Efficacy and safety of becaplermin (recombinant human platelet-derived growth factor-BB) in patients with nonhealing, lower extremity diabetic ulcers: a combined analysis of four randomized studies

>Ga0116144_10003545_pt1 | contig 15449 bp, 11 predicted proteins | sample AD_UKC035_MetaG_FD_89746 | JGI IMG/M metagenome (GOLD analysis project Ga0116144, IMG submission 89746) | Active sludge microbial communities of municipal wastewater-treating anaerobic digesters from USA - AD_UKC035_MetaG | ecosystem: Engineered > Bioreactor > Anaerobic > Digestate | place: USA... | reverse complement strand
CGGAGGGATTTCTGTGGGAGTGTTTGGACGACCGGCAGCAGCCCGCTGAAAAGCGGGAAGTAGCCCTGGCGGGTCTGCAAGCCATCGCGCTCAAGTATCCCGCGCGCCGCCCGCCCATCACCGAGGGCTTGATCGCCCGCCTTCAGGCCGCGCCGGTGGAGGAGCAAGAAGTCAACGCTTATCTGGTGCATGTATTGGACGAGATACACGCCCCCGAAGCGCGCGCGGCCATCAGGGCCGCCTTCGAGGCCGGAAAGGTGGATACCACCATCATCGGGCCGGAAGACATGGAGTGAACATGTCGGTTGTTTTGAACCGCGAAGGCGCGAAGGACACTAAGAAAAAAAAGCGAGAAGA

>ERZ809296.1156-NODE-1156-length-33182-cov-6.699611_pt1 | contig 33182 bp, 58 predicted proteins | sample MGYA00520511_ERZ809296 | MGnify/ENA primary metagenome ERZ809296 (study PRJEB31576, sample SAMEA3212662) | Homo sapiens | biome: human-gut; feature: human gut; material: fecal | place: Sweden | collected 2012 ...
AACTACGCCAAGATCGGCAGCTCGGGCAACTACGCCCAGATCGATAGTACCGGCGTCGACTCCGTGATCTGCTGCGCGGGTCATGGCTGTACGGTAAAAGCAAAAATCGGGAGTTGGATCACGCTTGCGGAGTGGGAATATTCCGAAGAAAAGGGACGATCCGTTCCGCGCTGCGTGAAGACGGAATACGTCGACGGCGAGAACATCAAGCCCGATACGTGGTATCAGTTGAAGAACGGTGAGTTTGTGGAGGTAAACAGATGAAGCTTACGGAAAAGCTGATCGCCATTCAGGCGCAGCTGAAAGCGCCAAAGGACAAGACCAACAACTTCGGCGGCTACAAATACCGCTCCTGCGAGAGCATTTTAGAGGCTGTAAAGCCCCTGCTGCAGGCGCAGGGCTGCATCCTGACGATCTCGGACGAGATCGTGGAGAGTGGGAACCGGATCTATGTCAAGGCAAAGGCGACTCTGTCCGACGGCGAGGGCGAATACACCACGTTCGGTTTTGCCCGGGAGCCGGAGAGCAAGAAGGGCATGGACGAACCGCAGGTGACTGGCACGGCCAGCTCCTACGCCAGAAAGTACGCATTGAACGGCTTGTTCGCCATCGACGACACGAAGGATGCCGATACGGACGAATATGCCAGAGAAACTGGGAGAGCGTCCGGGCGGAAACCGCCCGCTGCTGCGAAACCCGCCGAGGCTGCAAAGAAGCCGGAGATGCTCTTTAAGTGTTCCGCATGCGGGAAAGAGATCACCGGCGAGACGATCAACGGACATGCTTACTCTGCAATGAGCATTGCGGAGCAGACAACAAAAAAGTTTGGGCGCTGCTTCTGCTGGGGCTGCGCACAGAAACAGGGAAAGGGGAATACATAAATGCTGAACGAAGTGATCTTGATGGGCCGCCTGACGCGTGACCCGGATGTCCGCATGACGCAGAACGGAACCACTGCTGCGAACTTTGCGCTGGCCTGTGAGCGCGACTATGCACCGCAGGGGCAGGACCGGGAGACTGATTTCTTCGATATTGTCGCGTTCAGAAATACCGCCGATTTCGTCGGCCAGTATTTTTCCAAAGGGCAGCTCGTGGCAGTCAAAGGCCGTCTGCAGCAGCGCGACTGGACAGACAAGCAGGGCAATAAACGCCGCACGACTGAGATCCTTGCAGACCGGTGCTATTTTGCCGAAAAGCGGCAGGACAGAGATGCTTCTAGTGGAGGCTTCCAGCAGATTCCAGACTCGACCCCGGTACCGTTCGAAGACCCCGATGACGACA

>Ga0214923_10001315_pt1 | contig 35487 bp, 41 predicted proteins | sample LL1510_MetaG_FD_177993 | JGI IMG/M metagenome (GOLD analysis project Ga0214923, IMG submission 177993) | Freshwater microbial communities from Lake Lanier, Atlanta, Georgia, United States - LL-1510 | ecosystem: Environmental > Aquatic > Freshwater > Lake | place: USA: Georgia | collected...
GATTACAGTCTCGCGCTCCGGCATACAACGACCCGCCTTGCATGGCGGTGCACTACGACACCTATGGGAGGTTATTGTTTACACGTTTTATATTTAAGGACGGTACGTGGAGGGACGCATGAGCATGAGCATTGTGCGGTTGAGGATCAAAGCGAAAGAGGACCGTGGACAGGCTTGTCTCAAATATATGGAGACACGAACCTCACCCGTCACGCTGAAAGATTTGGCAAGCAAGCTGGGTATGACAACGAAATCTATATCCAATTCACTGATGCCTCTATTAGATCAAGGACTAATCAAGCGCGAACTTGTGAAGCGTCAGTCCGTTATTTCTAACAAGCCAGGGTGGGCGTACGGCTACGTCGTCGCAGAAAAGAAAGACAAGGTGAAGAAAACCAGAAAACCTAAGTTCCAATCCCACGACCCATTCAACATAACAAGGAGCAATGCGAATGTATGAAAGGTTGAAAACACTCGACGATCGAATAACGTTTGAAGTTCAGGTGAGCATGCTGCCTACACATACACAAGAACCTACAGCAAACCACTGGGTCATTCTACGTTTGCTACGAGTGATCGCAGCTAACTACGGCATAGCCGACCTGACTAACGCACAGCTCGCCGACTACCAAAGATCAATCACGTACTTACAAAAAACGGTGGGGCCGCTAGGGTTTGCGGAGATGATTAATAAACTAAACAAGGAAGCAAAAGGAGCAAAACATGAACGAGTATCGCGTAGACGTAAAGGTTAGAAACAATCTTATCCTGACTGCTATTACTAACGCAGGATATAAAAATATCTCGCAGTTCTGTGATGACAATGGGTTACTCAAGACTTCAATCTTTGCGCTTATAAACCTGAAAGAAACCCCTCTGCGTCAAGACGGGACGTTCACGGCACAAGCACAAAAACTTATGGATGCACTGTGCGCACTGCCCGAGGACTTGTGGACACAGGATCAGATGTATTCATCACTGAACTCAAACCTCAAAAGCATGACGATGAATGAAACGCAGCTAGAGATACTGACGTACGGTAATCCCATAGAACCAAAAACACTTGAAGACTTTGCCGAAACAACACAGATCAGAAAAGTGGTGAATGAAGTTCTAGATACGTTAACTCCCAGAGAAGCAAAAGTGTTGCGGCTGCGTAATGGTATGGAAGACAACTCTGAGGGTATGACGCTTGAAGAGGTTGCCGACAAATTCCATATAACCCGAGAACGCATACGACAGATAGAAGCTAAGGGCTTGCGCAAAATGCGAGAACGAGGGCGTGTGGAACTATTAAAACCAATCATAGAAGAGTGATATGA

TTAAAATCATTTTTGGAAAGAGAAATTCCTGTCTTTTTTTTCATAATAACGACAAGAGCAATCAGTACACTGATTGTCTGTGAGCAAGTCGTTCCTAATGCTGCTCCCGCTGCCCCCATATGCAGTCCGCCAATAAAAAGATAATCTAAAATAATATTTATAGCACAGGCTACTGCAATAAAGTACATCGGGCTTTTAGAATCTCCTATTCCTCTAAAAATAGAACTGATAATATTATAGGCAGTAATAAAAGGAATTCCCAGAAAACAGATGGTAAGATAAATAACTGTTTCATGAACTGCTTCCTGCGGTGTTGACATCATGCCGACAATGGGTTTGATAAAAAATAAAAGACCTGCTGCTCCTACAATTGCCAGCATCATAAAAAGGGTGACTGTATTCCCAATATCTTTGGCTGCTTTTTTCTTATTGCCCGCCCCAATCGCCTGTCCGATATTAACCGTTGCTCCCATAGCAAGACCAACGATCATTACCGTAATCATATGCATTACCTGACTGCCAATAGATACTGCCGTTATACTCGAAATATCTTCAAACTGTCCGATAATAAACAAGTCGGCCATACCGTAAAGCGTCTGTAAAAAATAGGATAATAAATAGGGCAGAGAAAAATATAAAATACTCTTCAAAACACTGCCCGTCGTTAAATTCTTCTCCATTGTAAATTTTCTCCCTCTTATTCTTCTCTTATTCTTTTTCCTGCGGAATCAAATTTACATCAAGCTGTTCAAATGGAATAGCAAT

The results of a combined analysis and separate analyses of four multicenter, randomized, parallel group studies that evaluated the effects of once-daily topical administration of becaplermin gel for the treatment of chronic, full thickness, lower extremity diabetic ulcers are presented. The four studies included a total of 922 patients with nonhealing lower extremity diabetic ulcers of at least 8 weeks' duration. Following initial complete sharp debridement of the ulcer, patients were randomized to receive a standardized regimen of good ulcer care alone, good ulcer care plus placebo gel, or good ulcer care plus becaplermin gel-30 μg/g, or good ulcer care plus becaplermin gel-100 μg/g, with various combinations of regimens used in the four studies. Safety was assessed by monitoring adverse events and by clinical laboratory evaluations. Meta-analytic statistical techniques were used in the combined analysis to establish homogeneity of treatment comparisons across studies. Based on an analysis of patients with baseline ulcer area common to all trials (≤ 10 cm2), representing 95% of all patients, becaplermin gel-100 μg/g significantly increased (p = 0.007) the probability of complete healing compared with placebo gel. It was determined that for the median ulcer area of these patients, which was 1.5 cm2, the becaplermin gel-100 μg/g treatment group showed a 39% increase in complete healing compared with that of the placebo gel treatment group (50% vs. 36%, respectively, p = 0.007). Becaplermin gel-100 μg/g significantly decreased (p = 0.01) the time to complete healing compared with placebo gel, with the 35th percentile of time to complete healing being reduced by 30% (14.1 weeks vs. 20.1 weeks, respectively). In patients with ulcers ≤ 5 cm2 at baseline (a more homogeneous group), becaplermin gel-100 μg/g also significantly increased the incidence of complete healing with a similar decrease in the time to healing. Adverse events reported during treatment or during a 3-month follow-up period were not unexpected for this patient population and were similar in nature and incidence across all treatment groups. We therefore conclude that treatment with becaplermin gel at a dose of 100 μg/g once daily, in conjunction with good ulcer care, is effective and well tolerated in patients with full thickness lower extremity diabetic ulcers.